|Review: Walpurgisnacht - Die Derwaert Gaen En Keeren Niet|
|Die Derwaert Gaen En Keeren Niet|
Label: Folter Records
Year released: 2005
Genre: Black Metal
Review online: February 9, 2007
Reviewed by: Lars Christiansen
for:Die Derwaert Gaen En Keeren Niet
I can't say I've ever been a massive lover of Dutch black metal, but Walpurgisnacht have certainly helped to change my opinion with this album. Although the band formed in 1996 releasing a couple of demos, this is their debut album released in 2005, and what a killer release it is too.
Walpurgisnacht play a sizzling variety of the truest old school black metal you could imagine, very much in the old Mayhem vein for the most part, but also with some folky parts mixed in to keep things interesting (the fact that the band's main lyrical stance is based around Dutch myths and lore gives rise to the folky influences). The production is perfect for the style of music, being suitably low-fi while still retaining a reassuring professional tone, allowing the flaming tremolo picked guitar riffs to glide above the other instruments (which is important, as the music here is completely guitar oriented, no synths and hardly any bass, with the drums serving only to clatter along in time to keep the pace without being overly technical or showy – again, perfect for its style). There are a few nods to some of the other old masters too, with a huge debt paid to Gorgoroth, hints of a more melody driven Transylvanian Hunger, and even some Pure Holocaust era Immortal here and there, which rather than sounding like a rip off and blatantly stealing riffs left right and centre, comes across more as a complete ode to the early bands in the same way as Nargaroth does (ignoring the 'Fuck off Nowadays Black Metal' release, which for me just went too far in the 'po-faced, no fun, no trends, no mosh' direction into a ridiculous brand of its own -comedy metal).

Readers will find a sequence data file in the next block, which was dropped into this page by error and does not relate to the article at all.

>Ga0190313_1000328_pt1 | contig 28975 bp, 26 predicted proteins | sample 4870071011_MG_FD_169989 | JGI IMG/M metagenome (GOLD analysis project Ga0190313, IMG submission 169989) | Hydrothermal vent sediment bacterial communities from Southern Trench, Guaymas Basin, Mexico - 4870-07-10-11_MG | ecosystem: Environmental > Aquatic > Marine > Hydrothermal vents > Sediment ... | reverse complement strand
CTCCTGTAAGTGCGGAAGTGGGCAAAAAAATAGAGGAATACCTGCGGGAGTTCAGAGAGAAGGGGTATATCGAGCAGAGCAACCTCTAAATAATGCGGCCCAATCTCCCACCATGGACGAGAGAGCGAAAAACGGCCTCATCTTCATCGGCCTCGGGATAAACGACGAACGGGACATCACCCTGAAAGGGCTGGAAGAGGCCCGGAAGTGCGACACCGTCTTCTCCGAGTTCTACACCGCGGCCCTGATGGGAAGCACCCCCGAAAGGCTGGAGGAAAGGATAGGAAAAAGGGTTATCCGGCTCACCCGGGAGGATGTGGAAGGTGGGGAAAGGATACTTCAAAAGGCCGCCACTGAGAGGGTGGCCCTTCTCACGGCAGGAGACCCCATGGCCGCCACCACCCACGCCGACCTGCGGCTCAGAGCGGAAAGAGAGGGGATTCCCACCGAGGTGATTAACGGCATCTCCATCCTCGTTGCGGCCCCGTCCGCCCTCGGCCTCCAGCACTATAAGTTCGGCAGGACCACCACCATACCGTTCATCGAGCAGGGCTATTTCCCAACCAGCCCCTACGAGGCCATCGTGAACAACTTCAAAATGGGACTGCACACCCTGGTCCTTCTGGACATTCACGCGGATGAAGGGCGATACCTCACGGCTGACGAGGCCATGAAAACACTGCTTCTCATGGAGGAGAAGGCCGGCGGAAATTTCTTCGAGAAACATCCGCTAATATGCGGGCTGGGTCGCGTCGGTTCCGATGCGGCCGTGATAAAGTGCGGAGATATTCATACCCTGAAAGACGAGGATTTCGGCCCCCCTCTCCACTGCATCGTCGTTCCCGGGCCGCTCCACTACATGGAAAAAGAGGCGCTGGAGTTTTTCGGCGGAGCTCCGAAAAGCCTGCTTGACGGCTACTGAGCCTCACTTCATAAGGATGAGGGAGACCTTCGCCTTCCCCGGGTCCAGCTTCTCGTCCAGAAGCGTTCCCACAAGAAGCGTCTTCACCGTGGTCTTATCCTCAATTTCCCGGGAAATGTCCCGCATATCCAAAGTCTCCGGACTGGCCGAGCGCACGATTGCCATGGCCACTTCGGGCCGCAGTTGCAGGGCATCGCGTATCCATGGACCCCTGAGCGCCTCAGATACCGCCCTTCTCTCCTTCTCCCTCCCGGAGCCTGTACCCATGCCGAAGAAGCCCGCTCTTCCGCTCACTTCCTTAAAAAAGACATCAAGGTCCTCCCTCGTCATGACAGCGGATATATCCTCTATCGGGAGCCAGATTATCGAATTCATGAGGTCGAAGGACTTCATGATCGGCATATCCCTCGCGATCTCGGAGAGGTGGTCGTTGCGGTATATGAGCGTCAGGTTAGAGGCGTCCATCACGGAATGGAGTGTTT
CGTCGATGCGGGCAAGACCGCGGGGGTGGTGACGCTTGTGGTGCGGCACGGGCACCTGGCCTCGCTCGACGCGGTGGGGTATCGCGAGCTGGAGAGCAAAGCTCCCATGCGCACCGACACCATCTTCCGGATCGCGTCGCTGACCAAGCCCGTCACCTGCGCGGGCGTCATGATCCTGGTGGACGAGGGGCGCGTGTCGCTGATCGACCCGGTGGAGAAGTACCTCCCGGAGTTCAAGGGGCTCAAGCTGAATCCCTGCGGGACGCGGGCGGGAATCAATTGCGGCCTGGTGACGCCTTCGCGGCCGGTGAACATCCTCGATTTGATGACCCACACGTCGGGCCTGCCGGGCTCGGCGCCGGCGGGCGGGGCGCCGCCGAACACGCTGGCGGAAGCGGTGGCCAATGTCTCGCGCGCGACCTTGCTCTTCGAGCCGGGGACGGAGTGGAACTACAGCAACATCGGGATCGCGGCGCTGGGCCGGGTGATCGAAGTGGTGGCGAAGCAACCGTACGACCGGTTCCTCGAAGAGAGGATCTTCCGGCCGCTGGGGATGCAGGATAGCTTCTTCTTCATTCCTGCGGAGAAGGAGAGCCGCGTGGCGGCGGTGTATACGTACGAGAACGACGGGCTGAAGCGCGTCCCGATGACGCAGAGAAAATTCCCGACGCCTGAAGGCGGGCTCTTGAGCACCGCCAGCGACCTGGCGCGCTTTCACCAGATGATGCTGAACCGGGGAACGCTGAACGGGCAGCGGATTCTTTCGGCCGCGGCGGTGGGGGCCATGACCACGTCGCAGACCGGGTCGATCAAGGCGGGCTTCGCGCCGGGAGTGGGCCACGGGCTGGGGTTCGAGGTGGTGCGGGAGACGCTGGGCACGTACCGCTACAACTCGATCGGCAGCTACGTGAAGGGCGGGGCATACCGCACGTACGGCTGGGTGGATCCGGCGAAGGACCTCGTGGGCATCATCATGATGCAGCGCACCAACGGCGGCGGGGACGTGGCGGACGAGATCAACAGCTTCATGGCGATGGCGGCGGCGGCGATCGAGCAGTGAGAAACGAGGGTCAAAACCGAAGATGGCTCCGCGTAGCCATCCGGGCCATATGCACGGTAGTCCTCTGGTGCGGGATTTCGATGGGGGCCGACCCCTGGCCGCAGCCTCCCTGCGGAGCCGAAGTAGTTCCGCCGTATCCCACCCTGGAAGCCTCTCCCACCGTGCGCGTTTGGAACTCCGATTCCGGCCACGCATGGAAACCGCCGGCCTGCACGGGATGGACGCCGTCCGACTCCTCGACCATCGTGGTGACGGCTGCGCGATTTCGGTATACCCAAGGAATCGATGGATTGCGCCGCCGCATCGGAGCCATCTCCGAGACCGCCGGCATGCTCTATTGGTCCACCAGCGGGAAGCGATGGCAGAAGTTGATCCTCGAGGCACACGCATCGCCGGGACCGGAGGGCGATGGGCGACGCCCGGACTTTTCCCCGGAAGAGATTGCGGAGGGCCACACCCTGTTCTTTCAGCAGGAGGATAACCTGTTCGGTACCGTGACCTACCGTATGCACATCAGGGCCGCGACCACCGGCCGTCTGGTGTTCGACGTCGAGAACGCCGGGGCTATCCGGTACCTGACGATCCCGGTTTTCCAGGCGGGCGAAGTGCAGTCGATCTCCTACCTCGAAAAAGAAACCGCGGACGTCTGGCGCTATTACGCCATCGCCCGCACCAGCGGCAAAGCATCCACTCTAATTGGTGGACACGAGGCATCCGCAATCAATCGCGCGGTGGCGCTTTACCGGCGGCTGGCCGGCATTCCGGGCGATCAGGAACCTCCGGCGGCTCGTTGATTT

I'm still finding a great deal of enjoyment from this album, so no doubt a lot of the purist old school loving black metallers out there will too. Well worth looking in to for fans of Nagelfar, Nargaroth and pretty much any of the early to mid period Norwegian and German originators of the genre.
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